Old Skills, New Skills

The Tools Evolve as Technology Advances. But Understanding the Fundamentals Remains the Key

By Hank Hogan

CD1310 WebCoverFor automation engineers, the future looks more software-centric and network-heavy. So, it'll pay to brush up on or acquire such skills as proficiency in higher-level computer languages, object-oriented programming methodologies, programming design standards, cloud technologies, and maybe even BYOD — short for bring your own device — implementations.

But, in all of this new technology, it's important to remember the song made famous by the movie Casablanca: "As time (and technology) go by, the fundamental things apply." For automation and controls, that means training and understanding a process.

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Start With the Basics
While new technology promises greater capabilities and additional revenue streams, it's important to keep in mind that automation is all about controlling a process, says Jim Campbell, president of system integrator Viewpoint Systems, Rochester, N.Y. That fundamental truth plays a part in what basic skills his company seeks in new employees.

"We typically hire people who are in computer engineering, electrical engineering or mechanical engineering," he says. "We tend to avoid computer scientists because they don't get into the physical world very much. But just basic engineering or engineering technology is important."

Another illustration of the need to satisfy the basics comes from automatic packing system supplier JLS Automation, York, Pa. The company is known for solving problems in the food packaging industry that others can't, claims President Craig Souser.

JLS Automation uses ABB FlexPicker robots for its platform with as many as 20 in a system. In nine out of 10 cases, the solution involves a vision system, as the robots have to deal with an incoming stream of randomly oriented objects of different sizes.

Vision and networking expertise are important to the company's automation engineers, but so too is a grounding in the real world, Souser says. "Historically, we've done best with mechanical engineers, who could then learn about programming and the electrical side of things, as opposed to taking people with really, really strong software background or electrical background, and then trying to turn them into robotics engineers. If you don't understand how physics works and the mechanical world works, you can struggle in robotics."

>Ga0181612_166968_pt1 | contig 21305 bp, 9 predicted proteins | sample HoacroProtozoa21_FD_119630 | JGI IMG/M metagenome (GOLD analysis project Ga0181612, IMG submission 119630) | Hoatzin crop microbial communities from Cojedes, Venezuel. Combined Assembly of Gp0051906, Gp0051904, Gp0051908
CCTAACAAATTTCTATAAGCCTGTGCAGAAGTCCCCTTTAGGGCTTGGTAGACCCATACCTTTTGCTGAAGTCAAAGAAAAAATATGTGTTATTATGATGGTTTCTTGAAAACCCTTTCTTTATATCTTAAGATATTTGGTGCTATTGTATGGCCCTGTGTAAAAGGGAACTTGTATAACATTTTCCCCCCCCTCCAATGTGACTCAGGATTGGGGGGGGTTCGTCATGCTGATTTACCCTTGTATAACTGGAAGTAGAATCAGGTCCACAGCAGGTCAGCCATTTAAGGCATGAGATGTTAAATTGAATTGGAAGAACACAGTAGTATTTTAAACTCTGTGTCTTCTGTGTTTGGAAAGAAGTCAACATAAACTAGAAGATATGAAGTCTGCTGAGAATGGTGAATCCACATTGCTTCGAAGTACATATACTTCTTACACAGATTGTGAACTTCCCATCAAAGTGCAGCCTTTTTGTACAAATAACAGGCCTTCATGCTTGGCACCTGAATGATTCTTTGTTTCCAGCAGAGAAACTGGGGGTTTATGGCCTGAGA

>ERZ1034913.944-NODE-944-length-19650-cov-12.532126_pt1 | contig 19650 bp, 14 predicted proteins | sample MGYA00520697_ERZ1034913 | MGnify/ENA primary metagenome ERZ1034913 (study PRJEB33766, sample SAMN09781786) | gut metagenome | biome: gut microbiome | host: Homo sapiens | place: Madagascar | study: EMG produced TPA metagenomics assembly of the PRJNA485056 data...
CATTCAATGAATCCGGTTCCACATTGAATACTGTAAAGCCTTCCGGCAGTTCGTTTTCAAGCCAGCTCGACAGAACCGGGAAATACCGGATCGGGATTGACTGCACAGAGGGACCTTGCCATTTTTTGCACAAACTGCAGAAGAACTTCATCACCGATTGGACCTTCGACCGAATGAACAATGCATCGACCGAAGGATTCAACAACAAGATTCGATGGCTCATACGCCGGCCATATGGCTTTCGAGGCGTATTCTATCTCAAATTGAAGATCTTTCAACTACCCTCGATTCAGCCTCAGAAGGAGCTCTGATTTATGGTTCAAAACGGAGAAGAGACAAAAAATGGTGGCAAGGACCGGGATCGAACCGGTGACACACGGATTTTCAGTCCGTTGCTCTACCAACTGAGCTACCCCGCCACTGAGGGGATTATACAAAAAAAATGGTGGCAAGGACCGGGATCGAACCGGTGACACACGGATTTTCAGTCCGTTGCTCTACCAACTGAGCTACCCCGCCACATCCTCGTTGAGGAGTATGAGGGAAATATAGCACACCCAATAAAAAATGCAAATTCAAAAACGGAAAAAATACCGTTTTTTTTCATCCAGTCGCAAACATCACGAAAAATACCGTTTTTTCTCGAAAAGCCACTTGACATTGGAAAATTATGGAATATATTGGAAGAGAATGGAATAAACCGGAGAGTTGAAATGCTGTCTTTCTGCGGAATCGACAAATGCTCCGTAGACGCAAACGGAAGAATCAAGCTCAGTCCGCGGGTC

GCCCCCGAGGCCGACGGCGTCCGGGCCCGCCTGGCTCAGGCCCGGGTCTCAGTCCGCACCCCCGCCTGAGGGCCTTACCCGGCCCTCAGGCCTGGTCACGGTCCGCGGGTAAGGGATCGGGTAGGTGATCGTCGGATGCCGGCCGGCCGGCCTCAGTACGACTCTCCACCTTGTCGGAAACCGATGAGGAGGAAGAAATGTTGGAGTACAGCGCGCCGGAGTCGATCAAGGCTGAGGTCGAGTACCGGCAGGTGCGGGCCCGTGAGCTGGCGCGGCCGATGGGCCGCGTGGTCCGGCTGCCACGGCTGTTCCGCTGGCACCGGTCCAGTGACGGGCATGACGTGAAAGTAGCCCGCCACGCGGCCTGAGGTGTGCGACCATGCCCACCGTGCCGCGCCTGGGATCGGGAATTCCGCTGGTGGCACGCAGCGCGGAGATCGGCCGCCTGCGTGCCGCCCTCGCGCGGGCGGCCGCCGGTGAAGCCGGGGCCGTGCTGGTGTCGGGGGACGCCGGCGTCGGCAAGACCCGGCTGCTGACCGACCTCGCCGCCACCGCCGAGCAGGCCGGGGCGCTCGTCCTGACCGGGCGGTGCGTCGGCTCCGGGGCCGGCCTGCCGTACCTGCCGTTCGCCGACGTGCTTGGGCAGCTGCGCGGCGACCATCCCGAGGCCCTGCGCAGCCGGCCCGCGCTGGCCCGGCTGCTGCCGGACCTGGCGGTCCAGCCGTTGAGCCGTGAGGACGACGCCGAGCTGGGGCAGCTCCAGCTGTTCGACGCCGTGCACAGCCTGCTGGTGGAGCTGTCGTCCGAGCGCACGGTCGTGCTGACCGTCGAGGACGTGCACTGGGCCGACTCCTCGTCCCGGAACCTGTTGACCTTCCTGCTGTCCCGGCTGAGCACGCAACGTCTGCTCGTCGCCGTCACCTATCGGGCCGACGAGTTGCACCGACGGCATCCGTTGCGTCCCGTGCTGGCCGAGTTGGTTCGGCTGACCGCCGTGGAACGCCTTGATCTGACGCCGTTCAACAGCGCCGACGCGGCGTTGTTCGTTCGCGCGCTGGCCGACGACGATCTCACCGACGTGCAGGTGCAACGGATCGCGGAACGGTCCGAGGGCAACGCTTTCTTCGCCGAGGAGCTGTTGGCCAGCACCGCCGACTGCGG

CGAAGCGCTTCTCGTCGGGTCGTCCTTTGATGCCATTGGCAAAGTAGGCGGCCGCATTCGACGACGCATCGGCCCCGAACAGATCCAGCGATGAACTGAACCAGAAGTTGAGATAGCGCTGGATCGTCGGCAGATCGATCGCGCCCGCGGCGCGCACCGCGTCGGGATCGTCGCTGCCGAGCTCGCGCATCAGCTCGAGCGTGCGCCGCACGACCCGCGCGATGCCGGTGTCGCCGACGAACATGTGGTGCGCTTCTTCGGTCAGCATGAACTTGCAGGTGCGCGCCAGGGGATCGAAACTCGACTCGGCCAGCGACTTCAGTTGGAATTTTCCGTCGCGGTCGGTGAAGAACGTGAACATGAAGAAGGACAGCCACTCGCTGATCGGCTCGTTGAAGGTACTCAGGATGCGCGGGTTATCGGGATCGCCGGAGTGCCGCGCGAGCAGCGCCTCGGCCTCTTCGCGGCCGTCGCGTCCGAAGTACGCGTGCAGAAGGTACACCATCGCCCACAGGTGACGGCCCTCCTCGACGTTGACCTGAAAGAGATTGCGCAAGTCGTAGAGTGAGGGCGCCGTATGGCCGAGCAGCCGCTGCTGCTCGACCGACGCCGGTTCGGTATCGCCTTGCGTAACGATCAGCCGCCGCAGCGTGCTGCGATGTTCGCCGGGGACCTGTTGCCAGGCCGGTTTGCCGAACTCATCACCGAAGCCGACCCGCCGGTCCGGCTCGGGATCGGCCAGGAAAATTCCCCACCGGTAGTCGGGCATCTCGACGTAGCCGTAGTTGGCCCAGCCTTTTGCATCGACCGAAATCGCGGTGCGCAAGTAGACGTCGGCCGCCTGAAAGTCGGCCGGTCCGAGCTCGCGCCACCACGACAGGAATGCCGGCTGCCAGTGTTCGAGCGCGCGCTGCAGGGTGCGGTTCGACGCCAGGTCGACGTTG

Fortunately, mechanical engineers coming out of school have a good software background, Souser says. He expects the need for software skills in his company to grow, as the meat industry, for example, begins to embrace increasingly sophisticated automation.

A controls system engineer should know — and understand — the process being worked on, agrees Barrett Davis, partner at system integrator AutoMate of St. Louis. The company specializes in industrial automation and municipal control systems. "Indeed, the best situation is one where the controls engineer understands the process as well as or better than the customer," Davis says. He says this allows the engineer to answer three critical questions: "Are you getting the correct information? Are you getting it at the right time? And are you processing it to give the proper answer?"

When asked to sum up the skill set that's needed in an automation engineer, Davis says "A control system engineer isn't just a programmer. He's got to be a physics guy. He's got to be an electronics guy. He's got to be an electrician. He needs to be a programmer. He needs to be an instrument guy. He needs to be all that balled up into one."

Robert Trask is a TwinCAT 3 specialist with the PC control technology company Beckhoff Automation. He notes that another fundamental skill — that of fully considering a problem — can run up against the understandable desire to begin writing code and attacking a problem immediately. "Increasingly, we're going to have to be thinking about what we're doing before we start pounding." he says.